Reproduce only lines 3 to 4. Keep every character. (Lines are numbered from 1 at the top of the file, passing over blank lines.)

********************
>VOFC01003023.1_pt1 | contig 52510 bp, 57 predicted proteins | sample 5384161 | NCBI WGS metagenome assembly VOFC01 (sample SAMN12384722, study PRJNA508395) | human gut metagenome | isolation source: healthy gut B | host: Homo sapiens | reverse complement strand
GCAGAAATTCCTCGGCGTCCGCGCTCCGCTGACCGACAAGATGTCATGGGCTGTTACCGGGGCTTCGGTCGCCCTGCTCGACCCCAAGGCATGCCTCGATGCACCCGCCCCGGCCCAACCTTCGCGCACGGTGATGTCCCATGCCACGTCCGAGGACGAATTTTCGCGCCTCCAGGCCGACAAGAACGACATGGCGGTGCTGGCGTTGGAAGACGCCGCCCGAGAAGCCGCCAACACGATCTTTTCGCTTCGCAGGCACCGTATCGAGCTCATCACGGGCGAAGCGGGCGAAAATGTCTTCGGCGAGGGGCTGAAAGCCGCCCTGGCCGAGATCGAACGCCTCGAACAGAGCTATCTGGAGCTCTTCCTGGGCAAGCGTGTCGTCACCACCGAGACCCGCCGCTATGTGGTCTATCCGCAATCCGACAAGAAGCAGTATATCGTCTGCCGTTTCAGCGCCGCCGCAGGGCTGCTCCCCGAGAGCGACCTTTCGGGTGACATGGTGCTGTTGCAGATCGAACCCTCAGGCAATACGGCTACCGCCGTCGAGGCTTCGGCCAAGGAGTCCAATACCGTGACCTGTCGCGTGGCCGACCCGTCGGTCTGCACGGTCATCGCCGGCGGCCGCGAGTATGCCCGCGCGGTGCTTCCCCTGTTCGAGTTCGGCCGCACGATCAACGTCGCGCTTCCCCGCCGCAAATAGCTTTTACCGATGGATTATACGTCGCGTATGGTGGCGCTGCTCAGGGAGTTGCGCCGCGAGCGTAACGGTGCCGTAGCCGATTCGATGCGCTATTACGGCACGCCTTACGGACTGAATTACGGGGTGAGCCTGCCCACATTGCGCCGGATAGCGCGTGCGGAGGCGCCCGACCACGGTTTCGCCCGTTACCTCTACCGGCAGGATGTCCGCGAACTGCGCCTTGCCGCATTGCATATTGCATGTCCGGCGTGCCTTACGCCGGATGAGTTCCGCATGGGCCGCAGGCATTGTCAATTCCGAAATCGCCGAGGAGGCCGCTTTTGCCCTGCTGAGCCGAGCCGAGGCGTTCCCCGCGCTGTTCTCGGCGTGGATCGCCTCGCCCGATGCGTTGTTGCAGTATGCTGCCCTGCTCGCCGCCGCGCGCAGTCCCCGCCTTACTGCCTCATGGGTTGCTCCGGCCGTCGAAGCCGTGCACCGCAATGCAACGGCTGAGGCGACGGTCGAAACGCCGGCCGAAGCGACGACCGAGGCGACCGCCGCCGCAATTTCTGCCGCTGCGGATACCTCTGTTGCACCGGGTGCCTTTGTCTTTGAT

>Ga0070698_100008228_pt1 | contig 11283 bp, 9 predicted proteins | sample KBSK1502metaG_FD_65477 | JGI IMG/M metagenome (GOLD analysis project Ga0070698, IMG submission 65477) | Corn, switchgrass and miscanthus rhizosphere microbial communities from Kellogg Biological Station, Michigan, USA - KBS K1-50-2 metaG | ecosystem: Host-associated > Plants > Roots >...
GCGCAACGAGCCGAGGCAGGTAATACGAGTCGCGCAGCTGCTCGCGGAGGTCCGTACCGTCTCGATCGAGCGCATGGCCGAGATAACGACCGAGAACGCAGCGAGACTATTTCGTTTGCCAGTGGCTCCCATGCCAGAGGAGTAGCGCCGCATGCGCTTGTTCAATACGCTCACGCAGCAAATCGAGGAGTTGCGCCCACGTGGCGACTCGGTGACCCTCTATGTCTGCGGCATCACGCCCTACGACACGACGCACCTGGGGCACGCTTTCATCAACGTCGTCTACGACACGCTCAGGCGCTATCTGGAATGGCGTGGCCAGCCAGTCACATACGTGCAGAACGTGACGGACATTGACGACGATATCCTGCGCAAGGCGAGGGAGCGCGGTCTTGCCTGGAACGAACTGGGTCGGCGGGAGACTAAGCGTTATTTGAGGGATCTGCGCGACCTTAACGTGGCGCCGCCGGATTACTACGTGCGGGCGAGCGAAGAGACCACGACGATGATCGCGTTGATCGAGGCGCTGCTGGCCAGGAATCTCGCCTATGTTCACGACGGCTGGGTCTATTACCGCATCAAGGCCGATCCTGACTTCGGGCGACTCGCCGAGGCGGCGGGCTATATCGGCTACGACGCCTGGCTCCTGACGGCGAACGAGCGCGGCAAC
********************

>Ga0070698_100008228_pt1 | contig 11283 bp, 9 predicted proteins | sample KBSK1502metaG_FD_65477 | JGI IMG/M metagenome (GOLD analysis project Ga0070698, IMG submission 65477) | Corn, switchgrass and miscanthus rhizosphere microbial communities from Kellogg Biological Station, Michigan, USA - KBS K1-50-2 metaG | ecosystem: Host-associated > Plants > Roots >...
GCGCAACGAGCCGAGGCAGGTAATACGAGTCGCGCAGCTGCTCGCGGAGGTCCGTACCGTCTCGATCGAGCGCATGGCCGAGATAACGACCGAGAACGCAGCGAGACTATTTCGTTTGCCAGTGGCTCCCATGCCAGAGGAGTAGCGCCGCATGCGCTTGTTCAATACGCTCACGCAGCAAATCGAGGAGTTGCGCCCACGTGGCGACTCGGTGACCCTCTATGTCTGCGGCATCACGCCCTACGACACGACGCACCTGGGGCACGCTTTCATCAACGTCGTCTACGACACGCTCAGGCGCTATCTGGAATGGCGTGGCCAGCCAGTCACATACGTGCAGAACGTGACGGACATTGACGACGATATCCTGCGCAAGGCGAGGGAGCGCGGTCTTGCCTGGAACGAACTGGGTCGGCGGGAGACTAAGCGTTATTTGAGGGATCTGCGCGACCTTAACGTGGCGCCGCCGGATTACTACGTGCGGGCGAGCGAAGAGACCACGACGATGATCGCGTTGATCGAGGCGCTGCTGGCCAGGAATCTCGCCTATGTTCACGACGGCTGGGTCTATTACCGCATCAAGGCCGATCCTGACTTCGGGCGACTCGCCGAGGCGGCGGGCTATATCGGCTACGACGCCTGGCTCCTGACGGCGAACGAGCGCGGCAAC